Sustaining Software Preservation Efforts Through Use and Communities of Practice

Abstract

The brief history of software preservation efforts illustrates one phenomenon repeatedly: not unlike spinning a plate on a broomstick, it is easy to get things going, but difficult to keep them stable and moving. Within the context of video games and other forms of cultural heritage (where most software preservation efforts have lately been focused), this challenge has several characteristic expressions, some technical (e.g., the difficulty of capturing and emulating protected binary files and proprietary hardware), and some legal (e.g., providing archive users with access to preserved games in the face of variously threatening end user licence agreements). In other contexts, such as the preservation of research-oriented software, there can be additional challenges, including insufficient awareness and training on unusual (or even unique) software and hardware systems, as well as a general lack of incentive for preserving “old data.” We believe that in both contexts, there is a relatively accessible solution: the fostering of communities of practice. Such groups are designed to bring together like-minded individuals to discuss, share, teach, implement, and sustain special interest groups—in this case, groups engaged in software preservation.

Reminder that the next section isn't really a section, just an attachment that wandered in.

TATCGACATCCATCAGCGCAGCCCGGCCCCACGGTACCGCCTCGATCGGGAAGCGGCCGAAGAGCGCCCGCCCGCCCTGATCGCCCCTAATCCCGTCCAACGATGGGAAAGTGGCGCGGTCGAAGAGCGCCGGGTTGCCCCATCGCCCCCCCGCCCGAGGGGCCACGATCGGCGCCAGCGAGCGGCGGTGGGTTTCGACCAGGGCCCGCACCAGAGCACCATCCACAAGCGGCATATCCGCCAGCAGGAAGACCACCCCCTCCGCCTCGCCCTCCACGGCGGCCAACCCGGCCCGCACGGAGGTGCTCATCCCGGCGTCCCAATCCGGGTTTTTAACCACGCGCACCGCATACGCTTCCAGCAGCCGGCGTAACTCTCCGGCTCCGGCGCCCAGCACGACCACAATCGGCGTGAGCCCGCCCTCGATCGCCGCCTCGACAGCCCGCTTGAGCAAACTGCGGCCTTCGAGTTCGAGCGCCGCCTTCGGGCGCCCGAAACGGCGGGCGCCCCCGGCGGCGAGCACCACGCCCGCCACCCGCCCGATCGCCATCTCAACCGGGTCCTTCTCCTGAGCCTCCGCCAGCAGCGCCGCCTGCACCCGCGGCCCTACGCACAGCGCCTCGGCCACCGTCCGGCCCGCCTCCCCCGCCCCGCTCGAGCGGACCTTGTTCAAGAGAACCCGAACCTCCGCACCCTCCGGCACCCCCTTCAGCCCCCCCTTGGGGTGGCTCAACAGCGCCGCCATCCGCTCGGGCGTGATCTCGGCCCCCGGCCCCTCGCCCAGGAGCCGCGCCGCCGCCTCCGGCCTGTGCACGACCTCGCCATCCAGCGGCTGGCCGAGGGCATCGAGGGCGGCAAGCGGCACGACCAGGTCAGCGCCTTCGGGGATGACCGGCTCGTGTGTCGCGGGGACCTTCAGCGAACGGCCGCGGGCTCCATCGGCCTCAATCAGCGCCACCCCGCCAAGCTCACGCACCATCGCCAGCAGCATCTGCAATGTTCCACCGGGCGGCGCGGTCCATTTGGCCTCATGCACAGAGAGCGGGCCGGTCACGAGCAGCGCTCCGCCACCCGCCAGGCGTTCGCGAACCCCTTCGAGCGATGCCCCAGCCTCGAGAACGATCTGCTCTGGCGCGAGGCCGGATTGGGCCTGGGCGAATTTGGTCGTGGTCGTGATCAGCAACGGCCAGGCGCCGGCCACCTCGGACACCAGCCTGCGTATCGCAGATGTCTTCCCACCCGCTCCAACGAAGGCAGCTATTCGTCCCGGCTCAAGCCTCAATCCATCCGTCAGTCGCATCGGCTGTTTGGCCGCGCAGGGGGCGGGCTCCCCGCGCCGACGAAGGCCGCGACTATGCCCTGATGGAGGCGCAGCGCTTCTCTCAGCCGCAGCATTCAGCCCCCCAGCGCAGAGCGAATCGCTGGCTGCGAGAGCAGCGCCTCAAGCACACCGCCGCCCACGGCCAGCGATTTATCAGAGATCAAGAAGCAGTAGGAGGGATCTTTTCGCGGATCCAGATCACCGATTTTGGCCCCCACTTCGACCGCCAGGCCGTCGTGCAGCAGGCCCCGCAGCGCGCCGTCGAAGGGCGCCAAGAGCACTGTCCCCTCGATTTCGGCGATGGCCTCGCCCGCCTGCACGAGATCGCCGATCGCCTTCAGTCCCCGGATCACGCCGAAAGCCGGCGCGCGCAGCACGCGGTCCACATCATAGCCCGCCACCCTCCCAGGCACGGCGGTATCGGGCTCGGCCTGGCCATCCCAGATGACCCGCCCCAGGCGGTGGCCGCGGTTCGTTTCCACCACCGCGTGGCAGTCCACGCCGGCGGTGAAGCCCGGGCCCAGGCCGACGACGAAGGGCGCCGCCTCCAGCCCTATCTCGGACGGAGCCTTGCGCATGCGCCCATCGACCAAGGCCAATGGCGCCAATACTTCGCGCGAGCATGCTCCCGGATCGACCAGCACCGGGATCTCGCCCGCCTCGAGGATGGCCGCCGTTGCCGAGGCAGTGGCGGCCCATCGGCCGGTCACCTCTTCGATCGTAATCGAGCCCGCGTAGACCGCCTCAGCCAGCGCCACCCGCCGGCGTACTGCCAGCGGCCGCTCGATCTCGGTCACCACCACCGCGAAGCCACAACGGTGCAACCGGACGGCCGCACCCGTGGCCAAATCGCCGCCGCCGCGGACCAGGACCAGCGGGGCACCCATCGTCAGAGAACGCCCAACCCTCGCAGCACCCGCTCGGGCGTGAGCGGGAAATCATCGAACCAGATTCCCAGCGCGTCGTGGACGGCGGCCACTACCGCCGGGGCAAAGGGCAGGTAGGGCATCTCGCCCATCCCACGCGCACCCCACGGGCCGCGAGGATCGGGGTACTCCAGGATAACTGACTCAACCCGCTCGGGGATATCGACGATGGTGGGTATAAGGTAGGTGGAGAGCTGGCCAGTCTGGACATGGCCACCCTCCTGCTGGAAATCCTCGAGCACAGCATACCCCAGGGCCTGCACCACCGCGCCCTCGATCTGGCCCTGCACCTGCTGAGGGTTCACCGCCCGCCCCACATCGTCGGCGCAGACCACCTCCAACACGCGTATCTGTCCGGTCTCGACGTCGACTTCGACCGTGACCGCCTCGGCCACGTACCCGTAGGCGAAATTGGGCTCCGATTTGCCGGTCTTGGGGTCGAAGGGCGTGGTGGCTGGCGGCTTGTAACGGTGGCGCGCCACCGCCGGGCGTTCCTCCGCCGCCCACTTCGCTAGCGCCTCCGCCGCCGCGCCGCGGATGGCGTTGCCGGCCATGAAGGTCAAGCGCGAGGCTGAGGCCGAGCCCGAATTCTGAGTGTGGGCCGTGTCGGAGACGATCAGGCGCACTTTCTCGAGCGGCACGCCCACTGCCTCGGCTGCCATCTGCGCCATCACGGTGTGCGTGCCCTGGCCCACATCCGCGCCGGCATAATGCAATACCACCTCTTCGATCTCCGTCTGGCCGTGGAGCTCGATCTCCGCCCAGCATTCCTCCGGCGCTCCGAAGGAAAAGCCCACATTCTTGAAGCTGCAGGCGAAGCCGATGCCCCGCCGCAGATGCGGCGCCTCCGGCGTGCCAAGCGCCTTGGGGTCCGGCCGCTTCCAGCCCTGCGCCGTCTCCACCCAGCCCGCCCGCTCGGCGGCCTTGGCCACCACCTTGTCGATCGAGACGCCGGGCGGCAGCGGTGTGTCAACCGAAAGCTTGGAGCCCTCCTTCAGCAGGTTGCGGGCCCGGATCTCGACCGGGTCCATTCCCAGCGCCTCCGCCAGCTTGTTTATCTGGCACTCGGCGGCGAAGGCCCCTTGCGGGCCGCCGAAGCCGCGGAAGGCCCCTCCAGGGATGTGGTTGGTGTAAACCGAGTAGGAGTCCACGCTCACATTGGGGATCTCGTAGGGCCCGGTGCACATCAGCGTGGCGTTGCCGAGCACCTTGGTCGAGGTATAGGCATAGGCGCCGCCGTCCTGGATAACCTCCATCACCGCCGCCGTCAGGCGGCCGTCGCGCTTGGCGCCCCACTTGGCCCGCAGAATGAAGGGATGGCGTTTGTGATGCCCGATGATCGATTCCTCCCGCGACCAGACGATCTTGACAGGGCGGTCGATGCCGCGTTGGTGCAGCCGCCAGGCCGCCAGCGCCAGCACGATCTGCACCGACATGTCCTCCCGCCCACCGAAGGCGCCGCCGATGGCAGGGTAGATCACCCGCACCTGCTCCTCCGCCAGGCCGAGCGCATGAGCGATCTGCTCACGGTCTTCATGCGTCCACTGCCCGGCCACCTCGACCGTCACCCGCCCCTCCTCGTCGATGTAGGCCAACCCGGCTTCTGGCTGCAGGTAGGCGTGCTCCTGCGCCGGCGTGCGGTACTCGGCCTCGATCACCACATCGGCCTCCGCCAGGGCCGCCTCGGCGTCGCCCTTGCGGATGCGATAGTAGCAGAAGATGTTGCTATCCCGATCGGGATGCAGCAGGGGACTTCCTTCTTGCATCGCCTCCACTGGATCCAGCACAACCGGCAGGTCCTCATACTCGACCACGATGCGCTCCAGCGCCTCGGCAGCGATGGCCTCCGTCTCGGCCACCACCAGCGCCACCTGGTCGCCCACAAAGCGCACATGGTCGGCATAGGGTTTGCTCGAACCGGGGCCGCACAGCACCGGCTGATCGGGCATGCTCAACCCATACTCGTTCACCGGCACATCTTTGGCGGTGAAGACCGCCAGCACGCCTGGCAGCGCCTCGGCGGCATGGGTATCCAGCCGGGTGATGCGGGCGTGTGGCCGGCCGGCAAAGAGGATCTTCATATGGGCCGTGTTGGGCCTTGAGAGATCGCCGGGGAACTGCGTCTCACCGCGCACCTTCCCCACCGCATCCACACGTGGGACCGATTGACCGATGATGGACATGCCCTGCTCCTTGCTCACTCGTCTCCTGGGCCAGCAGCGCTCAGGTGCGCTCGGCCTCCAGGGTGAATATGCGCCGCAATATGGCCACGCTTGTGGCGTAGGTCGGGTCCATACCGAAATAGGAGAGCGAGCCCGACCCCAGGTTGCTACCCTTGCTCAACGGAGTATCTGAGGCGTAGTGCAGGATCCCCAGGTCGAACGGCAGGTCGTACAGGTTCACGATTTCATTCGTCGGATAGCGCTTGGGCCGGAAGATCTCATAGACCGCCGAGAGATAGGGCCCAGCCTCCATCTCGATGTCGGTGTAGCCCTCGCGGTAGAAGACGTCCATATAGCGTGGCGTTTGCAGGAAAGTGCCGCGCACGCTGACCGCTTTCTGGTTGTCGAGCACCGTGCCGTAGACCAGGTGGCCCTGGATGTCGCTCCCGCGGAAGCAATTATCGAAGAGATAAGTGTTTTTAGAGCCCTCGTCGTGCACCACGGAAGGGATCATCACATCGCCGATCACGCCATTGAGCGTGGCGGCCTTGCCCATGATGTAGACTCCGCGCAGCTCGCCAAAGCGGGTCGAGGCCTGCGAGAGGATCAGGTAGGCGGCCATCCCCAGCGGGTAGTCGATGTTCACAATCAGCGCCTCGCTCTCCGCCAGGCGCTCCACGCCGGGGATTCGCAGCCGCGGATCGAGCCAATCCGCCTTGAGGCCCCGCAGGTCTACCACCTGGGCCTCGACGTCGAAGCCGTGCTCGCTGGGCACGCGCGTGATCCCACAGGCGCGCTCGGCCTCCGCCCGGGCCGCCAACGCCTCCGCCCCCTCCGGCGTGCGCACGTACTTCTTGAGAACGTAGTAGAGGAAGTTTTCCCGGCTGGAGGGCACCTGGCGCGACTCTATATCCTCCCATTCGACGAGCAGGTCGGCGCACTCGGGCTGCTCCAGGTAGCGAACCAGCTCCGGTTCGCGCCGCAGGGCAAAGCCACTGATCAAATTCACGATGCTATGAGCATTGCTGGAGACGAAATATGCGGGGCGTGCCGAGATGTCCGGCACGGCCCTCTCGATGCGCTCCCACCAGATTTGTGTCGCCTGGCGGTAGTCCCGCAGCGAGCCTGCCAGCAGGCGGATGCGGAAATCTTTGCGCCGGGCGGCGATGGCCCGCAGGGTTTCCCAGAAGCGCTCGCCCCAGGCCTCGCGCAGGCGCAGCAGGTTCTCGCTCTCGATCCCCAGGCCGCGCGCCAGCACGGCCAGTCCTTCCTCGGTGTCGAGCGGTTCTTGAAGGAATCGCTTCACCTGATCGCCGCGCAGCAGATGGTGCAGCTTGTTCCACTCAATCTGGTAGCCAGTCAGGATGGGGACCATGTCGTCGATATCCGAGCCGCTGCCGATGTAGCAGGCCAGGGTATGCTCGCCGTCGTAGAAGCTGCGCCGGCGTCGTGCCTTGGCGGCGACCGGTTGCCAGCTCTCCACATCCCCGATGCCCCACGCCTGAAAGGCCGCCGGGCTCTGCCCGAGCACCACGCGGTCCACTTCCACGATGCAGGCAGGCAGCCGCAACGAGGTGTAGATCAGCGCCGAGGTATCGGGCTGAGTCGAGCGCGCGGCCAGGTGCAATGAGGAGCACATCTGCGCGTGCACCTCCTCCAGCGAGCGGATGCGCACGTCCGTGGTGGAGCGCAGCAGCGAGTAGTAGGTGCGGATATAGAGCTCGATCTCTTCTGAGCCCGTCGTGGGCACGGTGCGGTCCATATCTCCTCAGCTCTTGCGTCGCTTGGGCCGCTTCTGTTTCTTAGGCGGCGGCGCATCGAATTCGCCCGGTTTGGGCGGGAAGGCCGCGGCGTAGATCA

In this paper, we present two approaches to sustaining software preservation efforts via community. The first is emphasizing within the community of practice the importance of “preservation through use,” that is, preserving software heritage by staying familiar with how it feels, looks, and works. The second approach for sustaining software preservation efforts is to convene direct and adjacent expertise to facilitate knowledge exchange across domain barriers to help address local needs; a sufficiently diverse community will be able (and eager) to provide these types of expertise on an as-needed basis. We outline here these sustainability mechanisms, then show how the networking of various domain-specific preservation efforts can be converted into a cohesive, transdisciplinary, and highly collaborative software preservation team.

[This paper is a conference pre-print presented at IDCC 2020 after lightweight peer review.]

Published
02-Aug-2020
Section
Conference Pre-prints

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